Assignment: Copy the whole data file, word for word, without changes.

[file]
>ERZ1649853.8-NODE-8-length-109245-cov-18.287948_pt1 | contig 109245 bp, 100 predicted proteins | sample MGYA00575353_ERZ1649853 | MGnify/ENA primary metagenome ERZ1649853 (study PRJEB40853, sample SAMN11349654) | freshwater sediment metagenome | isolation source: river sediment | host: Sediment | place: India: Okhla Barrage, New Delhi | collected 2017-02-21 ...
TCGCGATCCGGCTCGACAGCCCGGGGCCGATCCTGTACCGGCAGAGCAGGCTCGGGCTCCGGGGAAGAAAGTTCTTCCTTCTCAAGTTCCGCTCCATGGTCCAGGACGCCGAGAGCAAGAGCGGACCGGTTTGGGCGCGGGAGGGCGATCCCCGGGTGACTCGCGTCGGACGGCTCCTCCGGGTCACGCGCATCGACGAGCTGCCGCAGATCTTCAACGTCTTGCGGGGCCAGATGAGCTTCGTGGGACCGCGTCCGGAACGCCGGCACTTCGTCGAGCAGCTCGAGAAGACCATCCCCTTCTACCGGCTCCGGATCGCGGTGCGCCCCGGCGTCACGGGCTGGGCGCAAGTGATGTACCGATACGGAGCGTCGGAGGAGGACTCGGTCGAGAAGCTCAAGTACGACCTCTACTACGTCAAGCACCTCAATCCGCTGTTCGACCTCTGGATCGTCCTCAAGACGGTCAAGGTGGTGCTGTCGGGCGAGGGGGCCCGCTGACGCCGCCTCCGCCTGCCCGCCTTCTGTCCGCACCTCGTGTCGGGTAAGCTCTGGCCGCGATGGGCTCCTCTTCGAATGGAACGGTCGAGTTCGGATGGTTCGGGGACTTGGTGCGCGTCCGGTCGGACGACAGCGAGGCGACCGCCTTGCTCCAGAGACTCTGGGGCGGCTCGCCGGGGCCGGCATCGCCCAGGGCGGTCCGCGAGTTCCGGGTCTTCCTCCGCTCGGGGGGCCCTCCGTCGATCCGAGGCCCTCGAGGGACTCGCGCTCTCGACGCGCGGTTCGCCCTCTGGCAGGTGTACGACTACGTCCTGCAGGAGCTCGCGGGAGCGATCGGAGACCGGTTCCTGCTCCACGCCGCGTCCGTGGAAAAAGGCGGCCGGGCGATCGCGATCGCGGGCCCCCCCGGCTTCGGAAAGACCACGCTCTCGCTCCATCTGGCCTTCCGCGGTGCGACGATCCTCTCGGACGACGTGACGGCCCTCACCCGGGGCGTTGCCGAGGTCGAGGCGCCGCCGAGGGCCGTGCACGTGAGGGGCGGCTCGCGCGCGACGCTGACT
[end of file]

>ERZ1649853.8-NODE-8-length-109245-cov-18.287948_pt1 | contig 109245 bp, 100 predicted proteins | sample MGYA00575353_ERZ1649853 | MGnify/ENA primary metagenome ERZ1649853 (study PRJEB40853, sample SAMN11349654) | freshwater sediment metagenome | isolation source: river sediment | host: Sediment | place: India: Okhla Barrage, New Delhi | collected 2017-02-21 ...
TCGCGATCCGGCTCGACAGCCCGGGGCCGATCCTGTACCGGCAGAGCAGGCTCGGGCTCCGGGGAAGAAAGTTCTTCCTTCTCAAGTTCCGCTCCATGGTCCAGGACGCCGAGAGCAAGAGCGGACCGGTTTGGGCGCGGGAGGGCGATCCCCGGGTGACTCGCGTCGGACGGCTCCTCCGGGTCACGCGCATCGACGAGCTGCCGCAGATCTTCAACGTCTTGCGGGGCCAGATGAGCTTCGTGGGACCGCGTCCGGAACGCCGGCACTTCGTCGAGCAGCTCGAGAAGACCATCCCCTTCTACCGGCTCCGGATCGCGGTGCGCCCCGGCGTCACGGGCTGGGCGCAAGTGATGTACCGATACGGAGCGTCGGAGGAGGACTCGGTCGAGAAGCTCAAGTACGACCTCTACTACGTCAAGCACCTCAATCCGCTGTTCGACCTCTGGATCGTCCTCAAGACGGTCAAGGTGGTGCTGTCGGGCGAGGGGGCCCGCTGACGCCGCCTCCGCCTGCCCGCCTTCTGTCCGCACCTCGTGTCGGGTAAGCTCTGGCCGCGATGGGCTCCTCTTCGAATGGAACGGTCGAGTTCGGATGGTTCGGGGACTTGGTGCGCGTCCGGTCGGACGACAGCGAGGCGACCGCCTTGCTCCAGAGACTCTGGGGCGGCTCGCCGGGGCCGGCATCGCCCAGGGCGGTCCGCGAGTTCCGGGTCTTCCTCCGCTCGGGGGGCCCTCCGTCGATCCGAGGCCCTCGAGGGACTCGCGCTCTCGACGCGCGGTTCGCCCTCTGGCAGGTGTACGACTACGTCCTGCAGGAGCTCGCGGGAGCGATCGGAGACCGGTTCCTGCTCCACGCCGCGTCCGTGGAAAAAGGCGGCCGGGCGATCGCGATCGCGGGCCCCCCCGGCTTCGGAAAGACCACGCTCTCGCTCCATCTGGCCTTCCGCGGTGCGACGATCCTCTCGGACGACGTGACGGCCCTCACCCGGGGCGTTGCCGAGGTCGAGGCGCCGCCGAGGGCCGTGCACGTGAGGGGCGGCTCGCGCGCGACGCTGACT